2 Star Review 3 Star Review 4 Star Review 5 Star Review 2022 2023 Adaptation Almeida Cabaret Camden Fringe Cast Announcement Christmas Comedy Dance Drag Edinburgh Fringe Edinburgh Fringe Interviews Fringe Immersive Interviews Jukebox Musical LGBTQIA+ Lyric Hammersmith Manchester Musical New Musical News New Wimbledon Theatre North West Off West End Park Theatre Play Review Revival Richmond Theatre Round Up Royal Court Theatre Shakespeare Show Announcement Show Recommendations Soho Theatre Southwark Playhouse Touring Production VAULT Festival West End

    The infamous Sh!t Faced Showtime are back in London with a festive edition, they have taken Dickens’ classic and put a drunken spin on it. The formula is the same as other iterations of the Shi!t Faced shows, one member of the cast has been boozing, and this time it is John Milton who plays Scrooge. Before the show, half a bottle of Jim Beam, some wine, and beer have been consumed in the previous 4 hours. The rest of the cast, try to keep the show on track, also aided by James Murfitt as the compere, Charles Dickens. The … More A PISSEDMAS CAROL – REVIEW – LEICESTER SQUARE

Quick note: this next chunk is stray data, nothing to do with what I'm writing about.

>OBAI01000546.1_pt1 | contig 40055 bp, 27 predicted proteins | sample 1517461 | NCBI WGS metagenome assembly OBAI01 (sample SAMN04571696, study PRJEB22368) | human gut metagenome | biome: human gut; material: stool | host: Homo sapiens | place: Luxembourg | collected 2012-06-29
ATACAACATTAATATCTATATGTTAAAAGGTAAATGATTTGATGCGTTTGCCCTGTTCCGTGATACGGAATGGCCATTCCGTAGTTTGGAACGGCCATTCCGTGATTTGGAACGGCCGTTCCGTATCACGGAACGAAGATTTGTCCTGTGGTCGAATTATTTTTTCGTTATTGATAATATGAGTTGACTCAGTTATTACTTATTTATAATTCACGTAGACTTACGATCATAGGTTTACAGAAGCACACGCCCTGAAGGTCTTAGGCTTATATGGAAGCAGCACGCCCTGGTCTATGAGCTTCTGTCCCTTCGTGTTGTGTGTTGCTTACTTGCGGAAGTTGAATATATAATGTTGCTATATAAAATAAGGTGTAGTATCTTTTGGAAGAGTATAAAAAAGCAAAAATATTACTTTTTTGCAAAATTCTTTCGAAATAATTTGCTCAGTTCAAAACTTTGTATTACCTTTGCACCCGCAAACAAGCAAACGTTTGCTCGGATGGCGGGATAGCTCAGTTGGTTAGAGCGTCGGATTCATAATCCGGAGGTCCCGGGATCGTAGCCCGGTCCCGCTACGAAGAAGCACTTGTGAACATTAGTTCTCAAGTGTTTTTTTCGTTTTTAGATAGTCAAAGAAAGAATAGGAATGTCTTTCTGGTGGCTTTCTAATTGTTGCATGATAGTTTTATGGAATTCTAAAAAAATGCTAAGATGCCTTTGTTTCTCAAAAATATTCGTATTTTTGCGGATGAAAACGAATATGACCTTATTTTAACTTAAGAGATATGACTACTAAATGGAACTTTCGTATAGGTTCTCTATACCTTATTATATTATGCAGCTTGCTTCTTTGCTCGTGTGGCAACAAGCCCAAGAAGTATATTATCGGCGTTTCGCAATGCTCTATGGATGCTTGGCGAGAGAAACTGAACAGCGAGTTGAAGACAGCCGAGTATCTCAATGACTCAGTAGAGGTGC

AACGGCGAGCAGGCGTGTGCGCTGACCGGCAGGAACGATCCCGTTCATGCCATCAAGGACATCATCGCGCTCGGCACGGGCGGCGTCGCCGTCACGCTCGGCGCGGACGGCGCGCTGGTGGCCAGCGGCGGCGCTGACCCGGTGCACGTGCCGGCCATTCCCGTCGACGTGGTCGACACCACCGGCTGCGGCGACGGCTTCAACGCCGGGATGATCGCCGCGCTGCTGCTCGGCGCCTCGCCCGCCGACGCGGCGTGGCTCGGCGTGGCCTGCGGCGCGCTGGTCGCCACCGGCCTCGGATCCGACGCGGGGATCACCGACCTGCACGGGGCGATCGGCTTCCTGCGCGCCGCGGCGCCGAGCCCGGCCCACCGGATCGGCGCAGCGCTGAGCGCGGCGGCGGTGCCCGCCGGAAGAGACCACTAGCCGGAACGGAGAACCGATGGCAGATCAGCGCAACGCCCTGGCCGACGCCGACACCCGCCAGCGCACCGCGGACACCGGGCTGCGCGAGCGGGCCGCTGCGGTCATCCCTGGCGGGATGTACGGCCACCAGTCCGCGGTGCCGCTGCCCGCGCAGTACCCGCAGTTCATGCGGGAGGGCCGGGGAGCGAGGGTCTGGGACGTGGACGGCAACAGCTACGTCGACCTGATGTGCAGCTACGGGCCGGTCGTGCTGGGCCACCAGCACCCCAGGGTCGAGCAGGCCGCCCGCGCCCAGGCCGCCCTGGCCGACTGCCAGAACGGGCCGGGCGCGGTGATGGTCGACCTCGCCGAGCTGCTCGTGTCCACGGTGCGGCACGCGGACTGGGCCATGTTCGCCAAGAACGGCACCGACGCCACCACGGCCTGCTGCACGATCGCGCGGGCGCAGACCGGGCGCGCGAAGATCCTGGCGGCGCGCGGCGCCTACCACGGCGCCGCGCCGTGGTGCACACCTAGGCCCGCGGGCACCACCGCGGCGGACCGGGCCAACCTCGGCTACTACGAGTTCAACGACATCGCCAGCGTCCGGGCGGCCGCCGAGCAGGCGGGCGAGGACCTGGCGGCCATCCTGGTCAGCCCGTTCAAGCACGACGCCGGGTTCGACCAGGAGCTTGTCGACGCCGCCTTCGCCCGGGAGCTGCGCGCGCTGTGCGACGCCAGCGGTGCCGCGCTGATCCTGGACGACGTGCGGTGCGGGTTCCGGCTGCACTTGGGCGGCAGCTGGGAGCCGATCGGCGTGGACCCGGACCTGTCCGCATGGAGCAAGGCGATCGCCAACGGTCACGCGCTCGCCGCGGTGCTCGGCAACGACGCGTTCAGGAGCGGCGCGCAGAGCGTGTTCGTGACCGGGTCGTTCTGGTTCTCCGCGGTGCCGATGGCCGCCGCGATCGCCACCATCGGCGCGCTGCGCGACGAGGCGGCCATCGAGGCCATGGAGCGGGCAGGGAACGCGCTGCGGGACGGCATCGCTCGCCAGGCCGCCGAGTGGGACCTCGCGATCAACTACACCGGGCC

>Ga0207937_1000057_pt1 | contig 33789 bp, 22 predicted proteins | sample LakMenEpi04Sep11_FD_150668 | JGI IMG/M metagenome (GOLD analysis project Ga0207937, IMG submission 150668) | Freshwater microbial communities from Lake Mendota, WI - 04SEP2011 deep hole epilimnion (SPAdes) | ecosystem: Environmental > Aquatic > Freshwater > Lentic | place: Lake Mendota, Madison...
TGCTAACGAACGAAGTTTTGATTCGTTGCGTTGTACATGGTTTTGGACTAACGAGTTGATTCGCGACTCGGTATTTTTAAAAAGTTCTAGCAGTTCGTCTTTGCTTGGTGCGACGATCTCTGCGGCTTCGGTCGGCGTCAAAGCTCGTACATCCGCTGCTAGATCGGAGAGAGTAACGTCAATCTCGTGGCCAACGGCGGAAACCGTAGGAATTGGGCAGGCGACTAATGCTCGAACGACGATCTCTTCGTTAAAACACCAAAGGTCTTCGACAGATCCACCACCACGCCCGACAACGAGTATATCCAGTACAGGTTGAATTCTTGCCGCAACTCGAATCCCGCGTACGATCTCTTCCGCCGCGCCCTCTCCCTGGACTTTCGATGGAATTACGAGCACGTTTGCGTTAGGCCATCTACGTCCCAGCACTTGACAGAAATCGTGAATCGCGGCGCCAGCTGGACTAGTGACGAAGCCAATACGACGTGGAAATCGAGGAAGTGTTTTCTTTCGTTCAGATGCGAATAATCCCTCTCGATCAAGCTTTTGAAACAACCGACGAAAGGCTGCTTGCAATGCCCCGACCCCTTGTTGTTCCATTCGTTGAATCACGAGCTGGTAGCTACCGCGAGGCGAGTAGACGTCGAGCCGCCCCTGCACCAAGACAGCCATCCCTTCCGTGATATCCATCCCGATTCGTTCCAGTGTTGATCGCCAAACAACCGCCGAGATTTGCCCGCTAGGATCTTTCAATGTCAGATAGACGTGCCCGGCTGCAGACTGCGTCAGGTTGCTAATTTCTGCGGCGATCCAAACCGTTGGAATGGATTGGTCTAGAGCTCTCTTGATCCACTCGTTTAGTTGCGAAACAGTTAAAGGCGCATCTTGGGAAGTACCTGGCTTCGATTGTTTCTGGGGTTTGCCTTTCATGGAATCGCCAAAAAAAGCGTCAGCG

Spine-tingling yet heart-warming, Mark Gatiss’s retelling of A Christmas Carol truly encapsulates the haunting atmosphere of a Victorian ghost story, balanced out with enough humour so as to capture the festive season. Led by Keith Allen as Scrooge, with Peter Forbes as Marley, this show is perfect for Christmas viewing. The set design by Paul Wills is instantly captivating, containing stacks of metal cabinets towering over the theatre, moveable by the cast to allow space for other central props like doors, beds and tables. In addition to this, the puppetry design by Matthew Forbes is incredibly clever, adding creepy elements to the show such … More A CHRISTMAS CAROL – REVIEW – ALEXANDRA PALACE